So i have to pay upfront (if enough people signup) for a meetup in a restaurant which i cannot choose, somewhere in Berlin, not knowing if grubwithus will actually be able to book a table in a decent restaurant (how would they know my taste....). It's also entirely unclear how much of the money goes to grubwithus, which should be clearly explained somewhere without me having to look it up in the terms and conditions or wherever it might be hidden.

I'm not fast in saying "This concept will fail", but I am pretty sure this model is fundamentally flawed and will fail...

I misinterpreted the platform as a nice way of setting up a diner with friends + some strangers in a restaurant of my choice (where i know the quality is good), but grubwithus doesn't allow me to do that.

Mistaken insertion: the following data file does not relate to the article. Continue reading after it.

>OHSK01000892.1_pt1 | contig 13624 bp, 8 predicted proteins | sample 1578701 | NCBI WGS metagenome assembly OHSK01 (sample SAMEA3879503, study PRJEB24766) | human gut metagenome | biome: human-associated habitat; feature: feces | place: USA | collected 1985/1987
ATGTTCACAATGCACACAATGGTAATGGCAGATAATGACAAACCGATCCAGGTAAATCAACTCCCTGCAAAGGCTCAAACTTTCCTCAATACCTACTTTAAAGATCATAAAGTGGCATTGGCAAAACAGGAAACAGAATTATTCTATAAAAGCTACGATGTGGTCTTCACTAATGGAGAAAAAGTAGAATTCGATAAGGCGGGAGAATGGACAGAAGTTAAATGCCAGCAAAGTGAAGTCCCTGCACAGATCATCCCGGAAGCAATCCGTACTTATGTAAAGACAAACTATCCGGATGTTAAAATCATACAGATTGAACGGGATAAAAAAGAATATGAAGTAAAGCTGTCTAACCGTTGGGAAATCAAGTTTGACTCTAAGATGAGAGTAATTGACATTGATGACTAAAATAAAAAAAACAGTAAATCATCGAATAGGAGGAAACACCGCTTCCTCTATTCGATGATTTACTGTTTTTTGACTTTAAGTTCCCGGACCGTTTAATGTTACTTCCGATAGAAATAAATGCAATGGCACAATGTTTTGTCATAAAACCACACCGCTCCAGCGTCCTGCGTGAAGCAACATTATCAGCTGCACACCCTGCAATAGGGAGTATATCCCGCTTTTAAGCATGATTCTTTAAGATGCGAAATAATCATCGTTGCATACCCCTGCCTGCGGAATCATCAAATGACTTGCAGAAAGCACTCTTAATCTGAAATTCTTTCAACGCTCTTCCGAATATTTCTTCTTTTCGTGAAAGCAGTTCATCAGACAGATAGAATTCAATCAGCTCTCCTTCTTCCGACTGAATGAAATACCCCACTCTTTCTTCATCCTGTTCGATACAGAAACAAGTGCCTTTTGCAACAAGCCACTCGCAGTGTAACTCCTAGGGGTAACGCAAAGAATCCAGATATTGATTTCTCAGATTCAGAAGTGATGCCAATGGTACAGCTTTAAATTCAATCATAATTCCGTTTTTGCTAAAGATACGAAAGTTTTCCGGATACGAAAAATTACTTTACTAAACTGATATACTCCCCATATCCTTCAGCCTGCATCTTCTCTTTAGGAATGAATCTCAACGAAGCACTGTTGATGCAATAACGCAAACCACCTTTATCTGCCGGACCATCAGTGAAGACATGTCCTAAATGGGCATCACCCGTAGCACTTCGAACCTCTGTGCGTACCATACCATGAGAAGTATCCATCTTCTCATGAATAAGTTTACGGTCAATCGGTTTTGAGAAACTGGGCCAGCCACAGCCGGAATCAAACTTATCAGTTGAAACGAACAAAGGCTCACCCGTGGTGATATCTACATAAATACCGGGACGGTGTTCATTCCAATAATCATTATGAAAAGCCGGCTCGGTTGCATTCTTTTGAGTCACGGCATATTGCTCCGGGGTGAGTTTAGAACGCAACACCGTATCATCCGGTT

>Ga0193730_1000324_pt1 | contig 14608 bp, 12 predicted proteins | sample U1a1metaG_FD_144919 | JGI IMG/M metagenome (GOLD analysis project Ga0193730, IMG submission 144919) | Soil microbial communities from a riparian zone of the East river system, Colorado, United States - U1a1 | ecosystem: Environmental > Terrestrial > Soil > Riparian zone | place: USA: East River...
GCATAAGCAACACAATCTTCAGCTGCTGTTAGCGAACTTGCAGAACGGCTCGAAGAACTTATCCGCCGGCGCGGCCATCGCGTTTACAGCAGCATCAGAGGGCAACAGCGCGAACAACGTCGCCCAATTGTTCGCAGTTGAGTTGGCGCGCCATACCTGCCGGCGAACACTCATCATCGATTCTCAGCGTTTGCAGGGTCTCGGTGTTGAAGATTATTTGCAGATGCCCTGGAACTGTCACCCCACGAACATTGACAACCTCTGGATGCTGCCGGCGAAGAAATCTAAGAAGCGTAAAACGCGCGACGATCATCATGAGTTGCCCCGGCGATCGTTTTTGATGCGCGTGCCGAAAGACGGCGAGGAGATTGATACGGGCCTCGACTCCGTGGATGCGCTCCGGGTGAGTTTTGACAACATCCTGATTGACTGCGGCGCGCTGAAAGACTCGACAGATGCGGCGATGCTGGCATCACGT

It's also really weird that i cannot comment in my recently created group, because the system tells me to "Slow down there partner!".

Nice try, GrubWithUs

When people start talking about a problem your startup is designed to address, you'd be doing a disservice not to tell people about it or remind them of it.

But this isn't an answer, it's a promotion.

I don't think you understand that meme.